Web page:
Let me preface by saying – I really love Canon’s ELPH digital cameras. I’ve used many competitors’ models, and have yet to find any reason to recommend any other brand higher. Yes, Fuji has some better low-light processing, and yes Pentax has Divx video built-in, but for the masses, Canon just seems to build winner after winner.
But now they are doing too much of it, and I think it’s to the point of potential backlash. My rationale here is that they are making enthusiasts and evangelists like myself frustrated by having continuously out-of-date products. I purchased the Canon SD850is the day it was released, 9 weeks ago. Today it became obsolete. It’s too much, and now when I recommend Canon’s cameras, I always add a little disclaimer pointing out their rapid release cycles.
As a secondary, but important, issue, Canon’s numbering schema became really bizarre this year. The SD line was progressing fairly “normally”, from 100 to 110, to 200, to 300, and so on. Then there was the 700is and 800is, followed by the 750, 850is, 900, and 1000. Today they introduced the 870is and 950is. Here’s the catch – the 1000 is a distinctly inferior model to the 950is, and that’s just my example inconsistency (note to consumers: only buy the “is” line, the rest aren’t worth it).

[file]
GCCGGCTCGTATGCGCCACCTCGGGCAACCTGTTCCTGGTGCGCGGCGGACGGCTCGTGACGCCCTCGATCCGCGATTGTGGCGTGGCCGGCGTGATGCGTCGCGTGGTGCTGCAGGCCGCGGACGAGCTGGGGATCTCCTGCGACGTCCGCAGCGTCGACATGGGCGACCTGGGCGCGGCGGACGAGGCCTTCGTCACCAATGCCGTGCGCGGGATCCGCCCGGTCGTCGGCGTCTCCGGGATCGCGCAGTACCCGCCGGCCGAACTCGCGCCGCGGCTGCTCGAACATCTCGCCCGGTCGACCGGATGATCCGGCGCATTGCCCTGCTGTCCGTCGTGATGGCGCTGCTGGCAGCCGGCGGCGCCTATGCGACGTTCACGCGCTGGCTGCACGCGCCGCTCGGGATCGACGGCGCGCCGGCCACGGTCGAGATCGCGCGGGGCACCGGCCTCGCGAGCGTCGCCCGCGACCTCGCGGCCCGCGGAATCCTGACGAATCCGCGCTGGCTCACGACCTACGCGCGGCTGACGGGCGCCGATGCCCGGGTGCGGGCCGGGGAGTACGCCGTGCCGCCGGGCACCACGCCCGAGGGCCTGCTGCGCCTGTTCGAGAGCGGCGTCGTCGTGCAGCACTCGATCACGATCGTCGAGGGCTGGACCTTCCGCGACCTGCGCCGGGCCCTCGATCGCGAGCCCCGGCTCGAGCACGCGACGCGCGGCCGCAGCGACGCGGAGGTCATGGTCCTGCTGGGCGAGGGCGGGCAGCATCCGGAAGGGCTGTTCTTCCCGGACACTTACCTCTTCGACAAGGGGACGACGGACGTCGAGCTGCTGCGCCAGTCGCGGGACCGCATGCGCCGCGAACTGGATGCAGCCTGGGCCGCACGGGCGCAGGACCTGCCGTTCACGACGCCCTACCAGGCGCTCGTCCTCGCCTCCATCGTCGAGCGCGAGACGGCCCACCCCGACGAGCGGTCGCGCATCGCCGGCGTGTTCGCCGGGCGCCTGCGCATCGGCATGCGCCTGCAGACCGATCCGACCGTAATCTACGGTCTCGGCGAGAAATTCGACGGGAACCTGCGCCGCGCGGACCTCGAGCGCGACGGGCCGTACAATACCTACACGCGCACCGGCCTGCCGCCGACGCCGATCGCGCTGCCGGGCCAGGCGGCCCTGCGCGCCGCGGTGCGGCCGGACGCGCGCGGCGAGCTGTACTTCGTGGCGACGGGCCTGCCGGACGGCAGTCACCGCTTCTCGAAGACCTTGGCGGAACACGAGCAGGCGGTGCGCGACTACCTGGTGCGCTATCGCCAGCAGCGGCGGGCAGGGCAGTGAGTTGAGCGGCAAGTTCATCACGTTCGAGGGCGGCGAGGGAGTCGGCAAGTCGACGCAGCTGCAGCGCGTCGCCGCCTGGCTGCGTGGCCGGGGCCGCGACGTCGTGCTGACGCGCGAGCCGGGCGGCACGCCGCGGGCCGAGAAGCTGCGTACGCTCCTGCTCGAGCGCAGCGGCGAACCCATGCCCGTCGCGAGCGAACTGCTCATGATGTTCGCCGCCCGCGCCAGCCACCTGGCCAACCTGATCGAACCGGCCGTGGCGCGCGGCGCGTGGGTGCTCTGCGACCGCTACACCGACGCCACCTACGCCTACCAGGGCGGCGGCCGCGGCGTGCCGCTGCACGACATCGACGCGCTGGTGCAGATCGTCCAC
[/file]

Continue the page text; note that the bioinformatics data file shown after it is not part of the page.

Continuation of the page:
In my opinion, Canon needs to pull this process together a bit. Here are my specific recommendations:
- No more than 2 model cycles per year, preferably less. The more you cycle your models, the more you upset your “friendly customers” and the more FUD you create. By having too many opportunities to buy, you are also creating opportunities for competition. It’s not easy to remain top dog forever.
- Create some kind of upgrade program. I would probably shell out another $50 or so to get the 870is form my 850is. Further, while this might sound hard logistically, it really isn’t that much work, especially if you partner up with some online companies that have the infrastructure. Like, say, eBay or Amazon.
- Fix the ELPH numbering scheme. Break up the is and non-is lines, start the numbers over, add a letter to the models, and be consistent. Whether we all like it or not “higher” model numbers always imply newer/better products.
That’s it folks – again, I still like the products, but this process is at that precipitous edge of becoming frustrating and a bad experience. Nobody likes to have a $400 item go from “newest” to “not so new” inside of the same season! I hope my friends at Canon read this and take away something useful from it.